I do believe that without the Capitol Hill Police, it would have been a massacre. ... We had no defense. ... We had no defense at all ... I think we're lucky that Scalise was there because this was his security detail. Without them, it would have been a massacre. There would have been no stopping this guy. And we were like sitting ducks. We had no place to run. ..."I was outside the ballfield in the batting cage. Everybody else was inside the fence, in the dugout. So you got a wide-open field. It's a killing field. And they've got to run to an exit. So they were hunkering down. The dugouts are somewhat submerged, so they're below ground level, trying not to get shot."
And they've got someone wounded in there, and they're applying a tourniquet in the dugout, and then they're trying then to make a decision also: Do we stay or do we go? And it's a difficult decision because ... you've got ... weapon fire coming towards you. You've gotta decide whether to stay or go."
At some point when we felt like he might be advancing towards us, we decided we were [going] to make a run for it. We ran out the right-field fence and climbed a couple fences. A staffer was driving by in a car, and we actually got in the car of a staffer who took us to the Capitol."

Go deeper

Supreme Court agrees to hear challenges to Texas abortion law

Photo: Saul Loeb/AFP via Getty Images

The Supreme Court on Friday agreed to hear two cases challenging Texas' abortion law, which bans the procedure as soon as six weeks into pregnancy, but left the law in place in the meantime.

Why it matters: The court is moving extraordinarily fast on the Texas case, compressing into just a few days a process that normally takes months. And that schedule means the court will take up Texas' ban a month before it hears another major abortion case — a challenge to Mississippi's ban on abortions after 15 weeks.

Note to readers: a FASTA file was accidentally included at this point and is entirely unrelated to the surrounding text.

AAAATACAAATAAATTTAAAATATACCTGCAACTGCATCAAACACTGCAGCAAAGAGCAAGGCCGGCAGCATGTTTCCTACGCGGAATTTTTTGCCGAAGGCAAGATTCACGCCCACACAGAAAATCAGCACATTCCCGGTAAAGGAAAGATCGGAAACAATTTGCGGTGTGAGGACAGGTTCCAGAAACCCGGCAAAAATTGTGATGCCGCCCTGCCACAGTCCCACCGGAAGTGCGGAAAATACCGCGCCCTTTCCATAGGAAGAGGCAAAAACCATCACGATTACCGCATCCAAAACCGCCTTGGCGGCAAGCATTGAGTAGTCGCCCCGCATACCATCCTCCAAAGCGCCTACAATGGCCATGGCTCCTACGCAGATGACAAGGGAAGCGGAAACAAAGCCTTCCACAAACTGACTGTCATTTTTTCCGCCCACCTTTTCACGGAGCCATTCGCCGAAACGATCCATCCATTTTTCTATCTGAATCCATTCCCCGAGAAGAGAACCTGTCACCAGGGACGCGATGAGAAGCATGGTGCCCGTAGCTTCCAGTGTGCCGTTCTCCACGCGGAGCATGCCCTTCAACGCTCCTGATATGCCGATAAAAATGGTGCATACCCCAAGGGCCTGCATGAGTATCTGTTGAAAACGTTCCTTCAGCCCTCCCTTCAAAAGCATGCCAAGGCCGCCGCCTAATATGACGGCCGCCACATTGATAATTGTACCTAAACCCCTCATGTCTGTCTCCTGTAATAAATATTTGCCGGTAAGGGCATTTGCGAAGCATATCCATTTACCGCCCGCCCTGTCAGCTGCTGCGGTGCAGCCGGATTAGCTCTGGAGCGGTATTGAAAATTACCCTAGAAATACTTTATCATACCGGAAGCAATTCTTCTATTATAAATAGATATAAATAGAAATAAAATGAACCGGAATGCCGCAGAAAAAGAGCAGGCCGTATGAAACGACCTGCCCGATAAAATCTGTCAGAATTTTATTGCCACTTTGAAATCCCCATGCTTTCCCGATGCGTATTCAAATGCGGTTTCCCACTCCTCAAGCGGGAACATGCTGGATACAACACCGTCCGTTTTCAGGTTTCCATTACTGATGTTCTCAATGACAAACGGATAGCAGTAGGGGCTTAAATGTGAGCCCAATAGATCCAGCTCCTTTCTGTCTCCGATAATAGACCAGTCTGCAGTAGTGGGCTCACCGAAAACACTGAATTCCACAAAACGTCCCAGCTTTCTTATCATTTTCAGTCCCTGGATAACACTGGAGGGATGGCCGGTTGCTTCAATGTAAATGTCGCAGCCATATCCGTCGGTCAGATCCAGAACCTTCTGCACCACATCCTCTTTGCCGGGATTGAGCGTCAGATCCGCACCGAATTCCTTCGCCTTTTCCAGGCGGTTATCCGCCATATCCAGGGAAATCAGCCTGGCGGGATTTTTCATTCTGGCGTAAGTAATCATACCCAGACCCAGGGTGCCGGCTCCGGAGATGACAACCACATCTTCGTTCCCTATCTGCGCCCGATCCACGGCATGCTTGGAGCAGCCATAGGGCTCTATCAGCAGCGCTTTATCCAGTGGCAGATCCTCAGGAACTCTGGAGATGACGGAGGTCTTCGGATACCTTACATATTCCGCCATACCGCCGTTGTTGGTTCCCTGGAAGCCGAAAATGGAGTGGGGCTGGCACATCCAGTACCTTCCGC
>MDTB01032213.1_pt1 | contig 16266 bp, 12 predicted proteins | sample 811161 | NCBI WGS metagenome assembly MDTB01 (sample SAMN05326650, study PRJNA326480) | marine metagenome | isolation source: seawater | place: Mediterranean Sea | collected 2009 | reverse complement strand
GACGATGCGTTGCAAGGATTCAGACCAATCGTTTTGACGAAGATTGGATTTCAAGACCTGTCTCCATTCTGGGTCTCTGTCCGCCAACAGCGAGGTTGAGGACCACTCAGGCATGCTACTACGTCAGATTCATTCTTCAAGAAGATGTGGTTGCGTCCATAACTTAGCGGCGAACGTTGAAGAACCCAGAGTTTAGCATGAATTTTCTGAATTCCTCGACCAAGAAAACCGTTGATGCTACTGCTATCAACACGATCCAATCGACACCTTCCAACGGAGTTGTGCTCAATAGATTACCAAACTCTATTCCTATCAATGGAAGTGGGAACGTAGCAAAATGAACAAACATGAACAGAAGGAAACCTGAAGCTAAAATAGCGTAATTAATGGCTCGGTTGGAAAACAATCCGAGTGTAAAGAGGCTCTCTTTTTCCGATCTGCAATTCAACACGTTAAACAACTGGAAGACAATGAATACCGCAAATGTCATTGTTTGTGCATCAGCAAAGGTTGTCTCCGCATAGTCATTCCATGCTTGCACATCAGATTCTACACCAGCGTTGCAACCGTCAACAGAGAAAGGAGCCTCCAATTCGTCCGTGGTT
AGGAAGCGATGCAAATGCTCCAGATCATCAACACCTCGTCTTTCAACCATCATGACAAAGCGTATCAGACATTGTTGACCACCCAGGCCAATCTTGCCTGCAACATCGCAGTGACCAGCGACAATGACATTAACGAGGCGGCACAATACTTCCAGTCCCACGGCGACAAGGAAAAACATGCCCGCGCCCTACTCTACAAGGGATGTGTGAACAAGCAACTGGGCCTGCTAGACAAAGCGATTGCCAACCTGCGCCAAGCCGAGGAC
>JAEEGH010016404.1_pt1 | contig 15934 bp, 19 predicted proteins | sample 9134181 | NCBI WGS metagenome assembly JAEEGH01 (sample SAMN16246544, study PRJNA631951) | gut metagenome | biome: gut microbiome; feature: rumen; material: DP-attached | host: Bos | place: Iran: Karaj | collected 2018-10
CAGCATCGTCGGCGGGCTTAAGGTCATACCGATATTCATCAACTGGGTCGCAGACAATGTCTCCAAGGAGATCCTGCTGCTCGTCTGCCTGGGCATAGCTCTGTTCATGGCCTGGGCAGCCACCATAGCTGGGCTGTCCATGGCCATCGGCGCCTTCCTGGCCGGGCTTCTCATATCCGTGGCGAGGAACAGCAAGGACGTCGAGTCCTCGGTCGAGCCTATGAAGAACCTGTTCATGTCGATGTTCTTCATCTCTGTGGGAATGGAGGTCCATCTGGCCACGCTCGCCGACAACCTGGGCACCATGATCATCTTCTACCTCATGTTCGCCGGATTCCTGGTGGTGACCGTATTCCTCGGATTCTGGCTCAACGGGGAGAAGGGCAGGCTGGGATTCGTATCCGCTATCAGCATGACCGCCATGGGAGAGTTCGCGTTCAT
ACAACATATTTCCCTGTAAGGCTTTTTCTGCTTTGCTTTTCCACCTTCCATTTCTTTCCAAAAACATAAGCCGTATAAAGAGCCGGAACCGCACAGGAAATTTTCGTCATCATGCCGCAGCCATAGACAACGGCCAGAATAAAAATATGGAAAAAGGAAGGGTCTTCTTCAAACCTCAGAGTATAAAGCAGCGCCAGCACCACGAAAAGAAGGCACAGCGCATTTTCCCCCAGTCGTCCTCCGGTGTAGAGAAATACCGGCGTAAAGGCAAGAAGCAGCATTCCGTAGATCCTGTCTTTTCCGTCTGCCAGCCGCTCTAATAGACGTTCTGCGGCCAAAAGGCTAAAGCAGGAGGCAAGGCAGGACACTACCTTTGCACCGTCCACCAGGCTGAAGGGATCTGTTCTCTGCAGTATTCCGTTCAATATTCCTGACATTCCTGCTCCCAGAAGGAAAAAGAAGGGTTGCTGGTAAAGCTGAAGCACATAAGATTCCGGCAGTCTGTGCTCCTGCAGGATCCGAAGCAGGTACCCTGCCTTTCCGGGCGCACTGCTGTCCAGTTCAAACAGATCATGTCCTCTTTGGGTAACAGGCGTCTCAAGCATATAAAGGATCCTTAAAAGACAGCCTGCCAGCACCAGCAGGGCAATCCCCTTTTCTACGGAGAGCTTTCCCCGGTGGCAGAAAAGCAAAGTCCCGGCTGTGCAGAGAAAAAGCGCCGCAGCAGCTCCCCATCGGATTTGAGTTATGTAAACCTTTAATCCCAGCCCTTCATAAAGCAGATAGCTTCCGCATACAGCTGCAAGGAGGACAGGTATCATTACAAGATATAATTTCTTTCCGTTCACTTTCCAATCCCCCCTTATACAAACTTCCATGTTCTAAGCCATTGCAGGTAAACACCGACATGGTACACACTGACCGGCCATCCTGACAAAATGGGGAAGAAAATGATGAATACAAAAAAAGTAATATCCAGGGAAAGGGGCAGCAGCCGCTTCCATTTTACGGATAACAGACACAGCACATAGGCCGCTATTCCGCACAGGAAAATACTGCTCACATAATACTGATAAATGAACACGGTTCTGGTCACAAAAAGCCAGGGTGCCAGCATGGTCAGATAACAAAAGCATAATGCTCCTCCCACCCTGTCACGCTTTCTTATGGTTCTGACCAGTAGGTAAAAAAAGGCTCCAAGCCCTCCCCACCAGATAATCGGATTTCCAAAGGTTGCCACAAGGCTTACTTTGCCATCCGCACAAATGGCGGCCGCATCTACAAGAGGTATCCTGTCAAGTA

Officials warn 5 key tech sectors will determine whether China overtakes U.S.

Illustration: Aïda Amer/Axios

U.S. intelligence officials responsible for protecting advanced technologies have narrowed their focus to five key sectors: artificial intelligence, quantum computing, biotechnology, semiconductors and autonomous systems.

Why it matters: China and Russia are employing a variety of legal and illegal methods to undermine and overtake U.S. dominance in these critical industries, officials warned in a new paper. Their success will determine "whether America remains the world’s leading superpower or is eclipsed by strategic competitors."

5 hours ago - Health

Pfizer says COVID vaccine over 90% effective in kids

Photo: Michael M. Santiago/Getty Images

Pfizer and BioNTech said their COVID-19 vaccine was more than 90% effective at protecting children between the ages of 5 and 11 from symptomatic infections from the virus, according to a study posted online by the FDA Friday.

Why it matters: Pfizer is seeking an emergency use authorization to vaccinate children — one of the last groups of Americans still largely ineligible to receive a coronavirus vaccine.